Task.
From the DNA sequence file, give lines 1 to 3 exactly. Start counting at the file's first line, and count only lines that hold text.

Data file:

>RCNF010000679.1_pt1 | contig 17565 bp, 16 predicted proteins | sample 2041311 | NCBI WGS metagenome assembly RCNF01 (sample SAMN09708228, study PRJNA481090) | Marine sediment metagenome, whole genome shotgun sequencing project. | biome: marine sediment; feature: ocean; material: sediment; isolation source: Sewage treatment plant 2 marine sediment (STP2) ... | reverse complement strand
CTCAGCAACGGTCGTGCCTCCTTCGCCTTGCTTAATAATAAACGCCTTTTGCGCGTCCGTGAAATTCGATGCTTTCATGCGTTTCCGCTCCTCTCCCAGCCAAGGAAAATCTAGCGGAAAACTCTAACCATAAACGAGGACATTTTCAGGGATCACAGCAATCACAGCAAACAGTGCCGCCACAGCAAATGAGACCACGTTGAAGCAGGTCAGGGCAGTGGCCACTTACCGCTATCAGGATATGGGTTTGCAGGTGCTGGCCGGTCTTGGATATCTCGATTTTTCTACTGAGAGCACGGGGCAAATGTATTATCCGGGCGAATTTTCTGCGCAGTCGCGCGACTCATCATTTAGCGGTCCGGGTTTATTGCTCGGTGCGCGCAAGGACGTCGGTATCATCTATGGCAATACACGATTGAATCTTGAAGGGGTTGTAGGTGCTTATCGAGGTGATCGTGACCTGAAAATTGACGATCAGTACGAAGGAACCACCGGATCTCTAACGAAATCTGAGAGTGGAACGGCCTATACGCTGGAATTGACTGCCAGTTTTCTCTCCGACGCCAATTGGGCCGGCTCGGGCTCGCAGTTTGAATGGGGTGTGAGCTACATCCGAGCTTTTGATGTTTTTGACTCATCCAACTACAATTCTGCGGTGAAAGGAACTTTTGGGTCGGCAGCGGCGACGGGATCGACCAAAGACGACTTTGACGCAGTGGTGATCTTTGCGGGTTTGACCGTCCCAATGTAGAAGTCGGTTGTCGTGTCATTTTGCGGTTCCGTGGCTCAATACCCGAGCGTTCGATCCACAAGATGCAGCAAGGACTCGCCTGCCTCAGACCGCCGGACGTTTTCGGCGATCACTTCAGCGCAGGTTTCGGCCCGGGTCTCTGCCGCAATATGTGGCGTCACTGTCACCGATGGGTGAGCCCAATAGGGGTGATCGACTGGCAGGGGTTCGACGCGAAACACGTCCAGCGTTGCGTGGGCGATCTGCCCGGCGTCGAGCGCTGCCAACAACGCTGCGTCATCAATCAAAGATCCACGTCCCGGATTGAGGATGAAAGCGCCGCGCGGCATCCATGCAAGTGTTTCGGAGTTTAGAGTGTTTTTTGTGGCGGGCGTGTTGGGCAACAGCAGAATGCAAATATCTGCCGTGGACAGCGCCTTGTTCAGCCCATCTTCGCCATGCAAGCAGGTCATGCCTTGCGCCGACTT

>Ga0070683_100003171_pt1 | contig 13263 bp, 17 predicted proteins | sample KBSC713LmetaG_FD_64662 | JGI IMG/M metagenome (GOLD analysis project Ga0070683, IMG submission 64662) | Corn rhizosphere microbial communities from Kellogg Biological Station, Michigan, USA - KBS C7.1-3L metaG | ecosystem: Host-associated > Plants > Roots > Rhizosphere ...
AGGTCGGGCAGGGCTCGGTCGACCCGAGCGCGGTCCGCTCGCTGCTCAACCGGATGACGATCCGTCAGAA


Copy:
>RCNF010000679.1_pt1 | contig 17565 bp, 16 predicted proteins | sample 2041311 | NCBI WGS metagenome assembly RCNF01 (sample SAMN09708228, study PRJNA481090) | Marine sediment metagenome, whole genome shotgun sequencing project. | biome: marine sediment; feature: ocean; material: sediment; isolation source: Sewage treatment plant 2 marine sediment (STP2) ... | reverse complement strand
CTCAGCAACGGTCGTGCCTCCTTCGCCTTGCTTAATAATAAACGCCTTTTGCGCGTCCGTGAAATTCGATGCTTTCATGCGTTTCCGCTCCTCTCCCAGCCAAGGAAAATCTAGCGGAAAACTCTAACCATAAACGAGGACATTTTCAGGGATCACAGCAATCACAGCAAACAGTGCCGCCACAGCAAATGAGACCACGTTGAAGCAGGTCAGGGCAGTGGCCACTTACCGCTATCAGGATATGGGTTTGCAGGTGCTGGCCGGTCTTGGATATCTCGATTTTTCTACTGAGAGCACGGGGCAAATGTATTATCCGGGCGAATTTTCTGCGCAGTCGCGCGACTCATCATTTAGCGGTCCGGGTTTATTGCTCGGTGCGCGCAAGGACGTCGGTATCATCTATGGCAATACACGATTGAATCTTGAAGGGGTTGTAGGTGCTTATCGAGGTGATCGTGACCTGAAAATTGACGATCAGTACGAAGGAACCACCGGATCTCTAACGAAATCTGAGAGTGGAACGGCCTATACGCTGGAATTGACTGCCAGTTTTCTCTCCGACGCCAATTGGGCCGGCTCGGGCTCGCAGTTTGAATGGGGTGTGAGCTACATCCGAGCTTTTGATGTTTTTGACTCATCCAACTACAATTCTGCGGTGAAAGGAACTTTTGGGTCGGCAGCGGCGACGGGATCGACCAAAGACGACTTTGACGCAGTGGTGATCTTTGCGGGTTTGACCGTCCCAATGTAGAAGTCGGTTGTCGTGTCATTTTGCGGTTCCGTGGCTCAATACCCGAGCGTTCGATCCACAAGATGCAGCAAGGACTCGCCTGCCTCAGACCGCCGGACGTTTTCGGCGATCACTTCAGCGCAGGTTTCGGCCCGGGTCTCTGCCGCAATATGTGGCGTCACTGTCACCGATGGGTGAGCCCAATAGGGGTGATCGACTGGCAGGGGTTCGACGCGAAACACGTCCAGCGTTGCGTGGGCGATCTGCCCGGCGTCGAGCGCTGCCAACAACGCTGCGTCATCAATCAAAGATCCACGTCCCGGATTGAGGATGAAAGCGCCGCGCGGCATCCATGCAAGTGTTTCGGAGTTTAGAGTGTTTTTTGTGGCGGGCGTGTTGGGCAACAGCAGAATGCAAATATCTGCCGTGGACAGCGCCTTGTTCAGCCCATCTTCGCCATGCAAGCAGGTCATGCCTTGCGCCGACTT

>Ga0070683_100003171_pt1 | contig 13263 bp, 17 predicted proteins | sample KBSC713LmetaG_FD_64662 | JGI IMG/M metagenome (GOLD analysis project Ga0070683, IMG submission 64662) | Corn rhizosphere microbial communities from Kellogg Biological Station, Michigan, USA - KBS C7.1-3L metaG | ecosystem: Host-associated > Plants > Roots > Rhizosphere ...